Carlin, who previously served as Mueller's chief of staff at the FBI, compared the Russians' use of information warfare to a modern-day "code war."
"It's not like traditional warfare," he said. "There's this low-intensity conflict happening day in and day out affecting companies or individuals or, in this case, our democracy. And like the Cold War, in the code war, the leader of the free world has to take charge."
"He has to recognize that this is not an attack on one person or party, but on us as Americans," he added.
Social media isn't the only avenue Russia and other foreign actors are using to meddle in the upcoming midterms.
Earlier this month, NBC News reported that the US Department of Homeland Security said it has identified an increasing number of attempted cyber attacks on US election infrastructure ahead of the November elections, and is working to figure out who or what is behind them.
The disclosure is reminiscent of the revelation last year that election systems in as many as 39 states could have been attacked during the 2016 election, though voting tallies are not believed to have been altered or manipulated in any way.
The news was bolstered by a leaked NSA document published by The Intercept detailing how hackers connected to Russian military intelligence had attempted to breach US voting systems days before the election.
This month, the department's Cyber Mission Center said in an intelligence assessment obtained by NBC News that it is "aware of a growing volume of cyber activity targeting election infrastructure in 2018."
"Numerous actors are regularly targeting election infrastructure, likely for different purposes, including to cause disruptive effects, steal sensitive data, and undermine confidence in the election," the assessment continued, adding that while the federal government does not yet know who is behind the attacks, all of them were either prevented or mitigated.
Both Russia and China are actively working to influence the US political atmosphere, the assessment reportedly said, by spreading disinformation with hackers posing as Americans and through more conventional propaganda efforts.
"The Russians see that they had a lot of success with the 2016 election cycle and what it did to American political discourse and how it took over our news cycles," said David Kennedy, the CEO of the cybersecurity firm TrustedSec and a former hacker for the National Security Agency and the Marine Corps.
"So obviously now we're going to see more mentions of them in news cycles, but they don't slow down in between elections," he said. "It's a concerted effort, a concerted campaign, focused on causing as much disruption as they can for anything that's happening."
'Russia is accelerating its campaign and this isn't the last — or worst — we'll see of it'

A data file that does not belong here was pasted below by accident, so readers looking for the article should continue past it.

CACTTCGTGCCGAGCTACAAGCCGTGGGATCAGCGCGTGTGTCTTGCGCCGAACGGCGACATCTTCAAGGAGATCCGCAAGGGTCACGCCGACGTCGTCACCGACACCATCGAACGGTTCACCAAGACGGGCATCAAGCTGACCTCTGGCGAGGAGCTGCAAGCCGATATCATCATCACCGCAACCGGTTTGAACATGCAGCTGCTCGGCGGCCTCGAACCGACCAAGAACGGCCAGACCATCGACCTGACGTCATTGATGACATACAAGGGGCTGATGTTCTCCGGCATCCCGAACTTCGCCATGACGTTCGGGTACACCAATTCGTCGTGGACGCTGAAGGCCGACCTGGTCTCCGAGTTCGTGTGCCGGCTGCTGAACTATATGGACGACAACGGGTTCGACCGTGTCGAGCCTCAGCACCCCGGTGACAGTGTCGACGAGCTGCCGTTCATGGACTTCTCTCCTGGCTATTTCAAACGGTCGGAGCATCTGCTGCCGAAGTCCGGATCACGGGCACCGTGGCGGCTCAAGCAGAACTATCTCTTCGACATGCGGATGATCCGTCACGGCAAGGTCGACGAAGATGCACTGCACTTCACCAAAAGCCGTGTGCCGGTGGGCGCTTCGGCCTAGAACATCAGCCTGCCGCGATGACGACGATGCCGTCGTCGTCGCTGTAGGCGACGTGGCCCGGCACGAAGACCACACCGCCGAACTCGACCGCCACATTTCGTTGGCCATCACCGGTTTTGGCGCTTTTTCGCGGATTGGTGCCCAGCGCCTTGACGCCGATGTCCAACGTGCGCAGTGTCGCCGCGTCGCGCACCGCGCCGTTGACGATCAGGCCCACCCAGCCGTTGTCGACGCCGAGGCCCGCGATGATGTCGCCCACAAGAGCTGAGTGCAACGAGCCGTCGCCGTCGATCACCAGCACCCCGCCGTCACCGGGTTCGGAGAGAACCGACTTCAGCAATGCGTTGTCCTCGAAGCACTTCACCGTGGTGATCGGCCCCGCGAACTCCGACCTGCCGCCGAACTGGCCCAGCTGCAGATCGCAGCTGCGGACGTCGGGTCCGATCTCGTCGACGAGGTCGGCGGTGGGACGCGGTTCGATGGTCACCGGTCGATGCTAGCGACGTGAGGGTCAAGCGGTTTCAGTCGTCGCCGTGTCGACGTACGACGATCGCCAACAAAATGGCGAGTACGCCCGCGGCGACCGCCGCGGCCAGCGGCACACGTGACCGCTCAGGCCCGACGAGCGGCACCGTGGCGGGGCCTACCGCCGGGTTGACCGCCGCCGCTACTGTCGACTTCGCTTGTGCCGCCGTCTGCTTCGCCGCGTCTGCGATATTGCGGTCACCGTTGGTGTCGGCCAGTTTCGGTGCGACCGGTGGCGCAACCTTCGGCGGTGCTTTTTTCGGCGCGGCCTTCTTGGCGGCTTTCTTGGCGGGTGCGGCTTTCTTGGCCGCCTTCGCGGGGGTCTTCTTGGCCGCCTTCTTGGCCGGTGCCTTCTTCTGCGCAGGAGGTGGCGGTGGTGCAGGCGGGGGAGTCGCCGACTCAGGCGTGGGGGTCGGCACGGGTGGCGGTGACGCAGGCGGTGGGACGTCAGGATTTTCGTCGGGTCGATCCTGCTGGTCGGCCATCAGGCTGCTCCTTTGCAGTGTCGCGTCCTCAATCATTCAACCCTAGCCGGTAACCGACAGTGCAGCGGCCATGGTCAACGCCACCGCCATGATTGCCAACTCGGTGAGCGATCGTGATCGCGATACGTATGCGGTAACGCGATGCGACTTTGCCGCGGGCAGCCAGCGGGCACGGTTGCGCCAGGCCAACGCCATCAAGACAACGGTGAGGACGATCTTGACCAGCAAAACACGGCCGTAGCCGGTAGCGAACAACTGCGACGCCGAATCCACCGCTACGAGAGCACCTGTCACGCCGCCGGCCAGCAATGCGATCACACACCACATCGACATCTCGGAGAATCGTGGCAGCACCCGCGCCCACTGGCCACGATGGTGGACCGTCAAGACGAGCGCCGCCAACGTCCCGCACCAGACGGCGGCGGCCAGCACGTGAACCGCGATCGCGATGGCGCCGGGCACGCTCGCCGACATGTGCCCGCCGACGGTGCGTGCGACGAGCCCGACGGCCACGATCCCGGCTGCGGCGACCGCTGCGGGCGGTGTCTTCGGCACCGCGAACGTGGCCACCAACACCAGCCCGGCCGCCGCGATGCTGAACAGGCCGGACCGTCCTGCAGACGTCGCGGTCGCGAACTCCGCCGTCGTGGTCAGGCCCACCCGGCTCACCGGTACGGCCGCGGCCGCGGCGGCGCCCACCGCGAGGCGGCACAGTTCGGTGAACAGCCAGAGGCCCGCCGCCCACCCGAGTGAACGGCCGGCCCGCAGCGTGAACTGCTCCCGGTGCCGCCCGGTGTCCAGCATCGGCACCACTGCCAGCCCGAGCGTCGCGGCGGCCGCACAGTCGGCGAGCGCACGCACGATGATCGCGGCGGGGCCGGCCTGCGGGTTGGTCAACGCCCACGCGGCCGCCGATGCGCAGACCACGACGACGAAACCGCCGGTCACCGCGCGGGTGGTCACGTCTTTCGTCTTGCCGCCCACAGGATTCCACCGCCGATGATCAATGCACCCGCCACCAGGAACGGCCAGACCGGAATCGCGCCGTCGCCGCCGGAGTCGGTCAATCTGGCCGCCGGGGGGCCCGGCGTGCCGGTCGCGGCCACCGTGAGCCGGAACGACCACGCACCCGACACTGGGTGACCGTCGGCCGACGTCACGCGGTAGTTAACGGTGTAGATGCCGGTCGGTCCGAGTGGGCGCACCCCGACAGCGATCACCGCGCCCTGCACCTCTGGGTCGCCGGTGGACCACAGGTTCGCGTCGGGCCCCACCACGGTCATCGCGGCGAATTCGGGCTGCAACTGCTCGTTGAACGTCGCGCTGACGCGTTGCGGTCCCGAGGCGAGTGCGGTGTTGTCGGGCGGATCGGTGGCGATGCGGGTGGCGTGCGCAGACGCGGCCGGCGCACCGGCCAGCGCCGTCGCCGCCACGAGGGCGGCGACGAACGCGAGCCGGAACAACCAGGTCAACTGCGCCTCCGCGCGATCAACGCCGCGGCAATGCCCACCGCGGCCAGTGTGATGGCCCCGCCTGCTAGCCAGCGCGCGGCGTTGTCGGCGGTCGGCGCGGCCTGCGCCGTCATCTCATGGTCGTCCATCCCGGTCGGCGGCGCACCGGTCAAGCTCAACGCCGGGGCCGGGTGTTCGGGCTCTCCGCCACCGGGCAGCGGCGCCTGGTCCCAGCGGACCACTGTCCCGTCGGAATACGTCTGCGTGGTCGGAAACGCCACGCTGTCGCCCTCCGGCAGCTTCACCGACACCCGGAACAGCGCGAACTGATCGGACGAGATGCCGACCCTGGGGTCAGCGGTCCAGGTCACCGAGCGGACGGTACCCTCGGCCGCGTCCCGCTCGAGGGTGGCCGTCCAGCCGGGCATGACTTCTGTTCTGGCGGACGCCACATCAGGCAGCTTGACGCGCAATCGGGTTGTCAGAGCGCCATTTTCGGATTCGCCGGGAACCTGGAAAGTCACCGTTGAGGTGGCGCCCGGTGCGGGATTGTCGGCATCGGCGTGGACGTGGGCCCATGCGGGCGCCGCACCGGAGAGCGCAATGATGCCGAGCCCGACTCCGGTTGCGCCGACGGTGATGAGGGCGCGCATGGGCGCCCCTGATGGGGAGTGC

Experts say that despite President Donald Trump's apparent reluctance to publicly condemn Russia and other foreign actors for their meddling, they're encouraged that the rest of the US government has been aggressive in identifying and publicly prosecuting foreign agents.
Mueller has so far charged 25 Russian nationals and three Russian entities as part of his investigation into Russia's interference in the 2016 election.
And on September 25, the DOJ announced a new policy on the disclosure of foreign influence operations.
The updated guidelines say the DOJ will "investigate, disrupt, and prosecute the perpetrators of illegal foreign influence activities where feasible," and that it will alert "victims and unwitting targets" of such activities whenever possible.
The guidelines also say that while investigative or operational considerations may sometimes bar the DOJ from disclosing foreign influence operations, "public exposure and attribution of foreign influence operations can be an important means of countering the threat and rendering those operations less effective."
Three days after the new policy was announced, the DOJ indicted a Russian woman working for a close ally of Russian President Vladimir Putin with conspiring to meddle in the 2018 midterms. The charging document was made public last week.
Prosecutors said the disinformation campaign the woman, Elena Khusyaynova, was involved in created thousands of email and social-media accounts to conduct "information warfare against the United States."
They added that the operation, "Project Lakhta," had a budget of more than $35 million and "continues to this day."
The same day prosecutors announced Khusyaynova's indictment, the Office of the Director of National Intelligence warned in a joint statement with the DOJ, the FBI, and the DHS that Russia and other actors like China and Iran were conducting "ongoing campaigns" that were designed to "undermine confidence in democratic institutions and influence public sentiment and government policies" and could include meddling in the midterms and even the 2020 election.
Kennedy said tracing malicious activity back to specific individuals and naming them in indictments helps the US because it leads to political backlash.
"One thing we haven't really done a good job on is the cyber front," he said. "We've been going after the money flow and applying political and economic pressure in the hopes that it would slow them down. But we haven't seen that yet. If anything, Russia is accelerating its campaign and this isn't the last — or worst — we'll see of it."
"What we've already seen is that this is of pretty enormous scope," he said of Russia's operation. "I don't think we've ever seen anything like it."